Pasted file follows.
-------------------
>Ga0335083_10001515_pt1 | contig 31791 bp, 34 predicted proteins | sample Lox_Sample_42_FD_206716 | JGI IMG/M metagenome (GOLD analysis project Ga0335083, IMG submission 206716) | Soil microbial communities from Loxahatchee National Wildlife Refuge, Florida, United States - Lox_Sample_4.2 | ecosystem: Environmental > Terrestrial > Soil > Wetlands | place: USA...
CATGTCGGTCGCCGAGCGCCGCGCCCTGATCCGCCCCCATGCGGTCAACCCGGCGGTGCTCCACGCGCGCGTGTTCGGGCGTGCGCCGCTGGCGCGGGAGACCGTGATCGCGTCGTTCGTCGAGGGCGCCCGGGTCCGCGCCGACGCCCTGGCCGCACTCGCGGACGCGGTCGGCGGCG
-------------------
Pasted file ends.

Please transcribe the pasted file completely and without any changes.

>Ga0335083_10001515_pt1 | contig 31791 bp, 34 predicted proteins | sample Lox_Sample_42_FD_206716 | JGI IMG/M metagenome (GOLD analysis project Ga0335083, IMG submission 206716) | Soil microbial communities from Loxahatchee National Wildlife Refuge, Florida, United States - Lox_Sample_4.2 | ecosystem: Environmental > Terrestrial > Soil > Wetlands | place: USA...
CATGTCGGTCGCCGAGCGCCGCGCCCTGATCCGCCCCCATGCGGTCAACCCGGCGGTGCTCCACGCGCGCGTGTTCGGGCGTGCGCCGCTGGCGCGGGAGACCGTGATCGCGTCGTTCGTCGAGGGCGCCCGGGTCCGCGCCGACGCCCTGGCCGCACTCGCGGACGCGGTCGGCGGCG